Liquor in Mo Town
Utah, first and foremost, is known for it's Mormons. Whenever my family travels outside the state and it comes up we're from there the first question on everyone's tongue is "Are you Mormon?" And once reassured, the curious party invariably has some pretty wacky assumptions about the religion that is dominates well over half our state.
While most of them are pretty far off the mark, they're not without reason. Salt Lake is a pretty different town. Pretty much everything on main street in downtown is closed on Sunday, you'll see a lot of censorship on the radio, and liquor laws force a bar tender to walk all the way around the bar to serve a drink to someone an arms length away. The passage of HB347 is supposed to deal with that issue.
The idea is this. If you want to go "Clubbing" in Salt Lake City, you have to be a member of a private club, or at least the guest of a member. If alcohol is served in a non-private setting, there must be food served along with it, and the server has to come from behind the bar. With HB347, the private liquor law will be banned, and instead patrons would have to scan their drivers license.
HB347 would give clubs the option of ditching the current private club rules -- which require that every patron have a membership or be a guest of a member -- and instead electronically scan guests' driver licenses to verify their age.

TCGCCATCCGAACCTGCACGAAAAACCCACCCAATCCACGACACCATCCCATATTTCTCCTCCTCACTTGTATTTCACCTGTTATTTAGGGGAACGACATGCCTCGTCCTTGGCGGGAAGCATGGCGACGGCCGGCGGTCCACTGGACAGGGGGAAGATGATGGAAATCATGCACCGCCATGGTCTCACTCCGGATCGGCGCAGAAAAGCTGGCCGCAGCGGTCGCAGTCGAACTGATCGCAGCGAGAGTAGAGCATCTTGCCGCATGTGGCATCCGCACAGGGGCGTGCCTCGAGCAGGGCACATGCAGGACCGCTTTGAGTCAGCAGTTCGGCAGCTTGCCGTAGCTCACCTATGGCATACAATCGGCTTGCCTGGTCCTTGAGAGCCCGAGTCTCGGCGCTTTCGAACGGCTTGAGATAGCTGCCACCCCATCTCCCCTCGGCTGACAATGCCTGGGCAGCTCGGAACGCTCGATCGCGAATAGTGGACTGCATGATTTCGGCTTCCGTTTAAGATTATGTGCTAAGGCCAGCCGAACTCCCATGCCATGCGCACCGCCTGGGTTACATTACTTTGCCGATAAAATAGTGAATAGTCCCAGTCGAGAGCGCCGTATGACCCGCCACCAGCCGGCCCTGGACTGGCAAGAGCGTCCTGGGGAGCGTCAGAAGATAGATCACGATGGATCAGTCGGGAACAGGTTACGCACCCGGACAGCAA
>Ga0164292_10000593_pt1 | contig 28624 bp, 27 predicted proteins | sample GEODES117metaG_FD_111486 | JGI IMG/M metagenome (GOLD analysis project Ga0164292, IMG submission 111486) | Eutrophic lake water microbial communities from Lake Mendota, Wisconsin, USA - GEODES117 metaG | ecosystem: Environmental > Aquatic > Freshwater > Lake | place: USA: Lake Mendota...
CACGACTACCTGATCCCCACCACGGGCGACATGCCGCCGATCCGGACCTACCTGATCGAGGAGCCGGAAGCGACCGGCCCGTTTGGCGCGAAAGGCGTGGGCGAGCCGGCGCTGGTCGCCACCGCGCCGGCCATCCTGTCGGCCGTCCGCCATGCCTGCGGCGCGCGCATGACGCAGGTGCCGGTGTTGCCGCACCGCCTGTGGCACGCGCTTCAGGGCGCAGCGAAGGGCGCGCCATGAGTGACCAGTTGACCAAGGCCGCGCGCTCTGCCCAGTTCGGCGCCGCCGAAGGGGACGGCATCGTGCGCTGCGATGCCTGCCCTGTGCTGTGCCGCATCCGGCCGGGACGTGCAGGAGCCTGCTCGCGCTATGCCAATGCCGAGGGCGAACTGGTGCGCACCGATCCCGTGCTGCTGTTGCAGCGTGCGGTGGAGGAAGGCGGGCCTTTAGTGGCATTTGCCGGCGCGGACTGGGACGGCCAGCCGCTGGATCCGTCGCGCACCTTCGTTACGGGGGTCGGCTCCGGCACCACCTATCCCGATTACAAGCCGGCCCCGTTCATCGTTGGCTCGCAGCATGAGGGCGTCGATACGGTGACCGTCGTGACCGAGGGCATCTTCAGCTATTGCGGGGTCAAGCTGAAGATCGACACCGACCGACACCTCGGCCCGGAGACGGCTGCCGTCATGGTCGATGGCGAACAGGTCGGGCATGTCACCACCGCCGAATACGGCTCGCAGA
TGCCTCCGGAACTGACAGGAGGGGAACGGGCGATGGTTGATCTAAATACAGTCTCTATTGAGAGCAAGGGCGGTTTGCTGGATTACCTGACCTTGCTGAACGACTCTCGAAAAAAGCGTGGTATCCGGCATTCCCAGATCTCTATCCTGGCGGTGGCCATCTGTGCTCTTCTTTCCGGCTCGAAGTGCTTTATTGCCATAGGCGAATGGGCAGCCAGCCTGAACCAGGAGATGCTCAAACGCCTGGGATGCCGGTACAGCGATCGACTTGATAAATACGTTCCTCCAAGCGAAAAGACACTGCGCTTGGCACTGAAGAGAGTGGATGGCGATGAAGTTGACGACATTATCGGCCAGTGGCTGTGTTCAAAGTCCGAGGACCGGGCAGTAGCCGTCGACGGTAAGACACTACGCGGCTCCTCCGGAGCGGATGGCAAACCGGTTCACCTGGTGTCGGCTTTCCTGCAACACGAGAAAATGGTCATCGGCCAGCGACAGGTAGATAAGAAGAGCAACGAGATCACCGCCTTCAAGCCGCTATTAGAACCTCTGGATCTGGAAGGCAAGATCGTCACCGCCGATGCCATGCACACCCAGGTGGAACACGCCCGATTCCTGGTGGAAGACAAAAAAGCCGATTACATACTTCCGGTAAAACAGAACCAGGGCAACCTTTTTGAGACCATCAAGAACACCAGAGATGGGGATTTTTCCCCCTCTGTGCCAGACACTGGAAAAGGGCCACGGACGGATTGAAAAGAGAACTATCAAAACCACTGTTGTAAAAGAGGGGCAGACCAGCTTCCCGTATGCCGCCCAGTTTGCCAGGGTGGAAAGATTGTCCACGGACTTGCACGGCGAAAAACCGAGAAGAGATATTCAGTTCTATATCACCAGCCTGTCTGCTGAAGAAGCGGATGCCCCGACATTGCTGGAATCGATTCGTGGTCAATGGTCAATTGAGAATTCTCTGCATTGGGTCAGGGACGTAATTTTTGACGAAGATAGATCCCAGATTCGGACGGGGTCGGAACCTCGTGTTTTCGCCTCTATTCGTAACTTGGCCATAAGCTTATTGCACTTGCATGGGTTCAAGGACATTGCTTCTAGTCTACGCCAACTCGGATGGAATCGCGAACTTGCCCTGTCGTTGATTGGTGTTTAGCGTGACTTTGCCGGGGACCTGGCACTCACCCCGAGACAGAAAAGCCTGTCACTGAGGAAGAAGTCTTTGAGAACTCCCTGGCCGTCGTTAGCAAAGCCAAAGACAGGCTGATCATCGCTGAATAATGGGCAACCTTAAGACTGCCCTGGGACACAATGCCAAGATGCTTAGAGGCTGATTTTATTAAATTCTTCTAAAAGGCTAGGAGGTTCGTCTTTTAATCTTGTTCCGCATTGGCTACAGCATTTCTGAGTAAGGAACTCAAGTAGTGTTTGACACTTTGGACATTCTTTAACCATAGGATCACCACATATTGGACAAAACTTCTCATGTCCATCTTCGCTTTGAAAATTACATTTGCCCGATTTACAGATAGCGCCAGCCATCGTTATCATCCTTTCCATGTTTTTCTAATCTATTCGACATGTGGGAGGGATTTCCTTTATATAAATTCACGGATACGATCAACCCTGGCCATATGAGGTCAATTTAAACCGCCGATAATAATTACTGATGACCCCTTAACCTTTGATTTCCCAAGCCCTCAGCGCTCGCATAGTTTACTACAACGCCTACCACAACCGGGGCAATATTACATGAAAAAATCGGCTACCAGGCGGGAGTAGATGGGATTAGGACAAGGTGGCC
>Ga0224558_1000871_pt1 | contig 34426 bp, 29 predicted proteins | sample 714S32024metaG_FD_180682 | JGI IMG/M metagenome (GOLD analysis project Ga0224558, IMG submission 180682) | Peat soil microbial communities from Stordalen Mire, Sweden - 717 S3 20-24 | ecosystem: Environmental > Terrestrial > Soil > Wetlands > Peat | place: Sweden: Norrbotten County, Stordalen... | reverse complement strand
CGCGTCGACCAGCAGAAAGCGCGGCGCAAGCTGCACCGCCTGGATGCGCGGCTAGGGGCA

This seems pretty fun and high-tech, but there are a few doubts out there. Some argue that Utah's unique liquor laws help keep underage drinking and drunk driving at a low. A concerned citizen voices her opinion:
Sally Brinton, a mother of seven who lost a cousin in a drunken driving accident, said that Utah doesn't "need to be hip and cool" for tourists to visit, "nor do we want the grim death statistics that are borne out by [other] states." "I can't stand here and let this bill go by with the destructive effects it would have," she said.
Also, in an effort to prevent Big Brother, that databases will be purged every 48 hours. When the bill was proposed, someone brought a stack of real and fake identities, and the senators had almost no success distinguishing the two. Having an electronic scanner will only help to improve age restrictions at bars. The bill passed it's first hurdle, and is well on its way to becoming a law.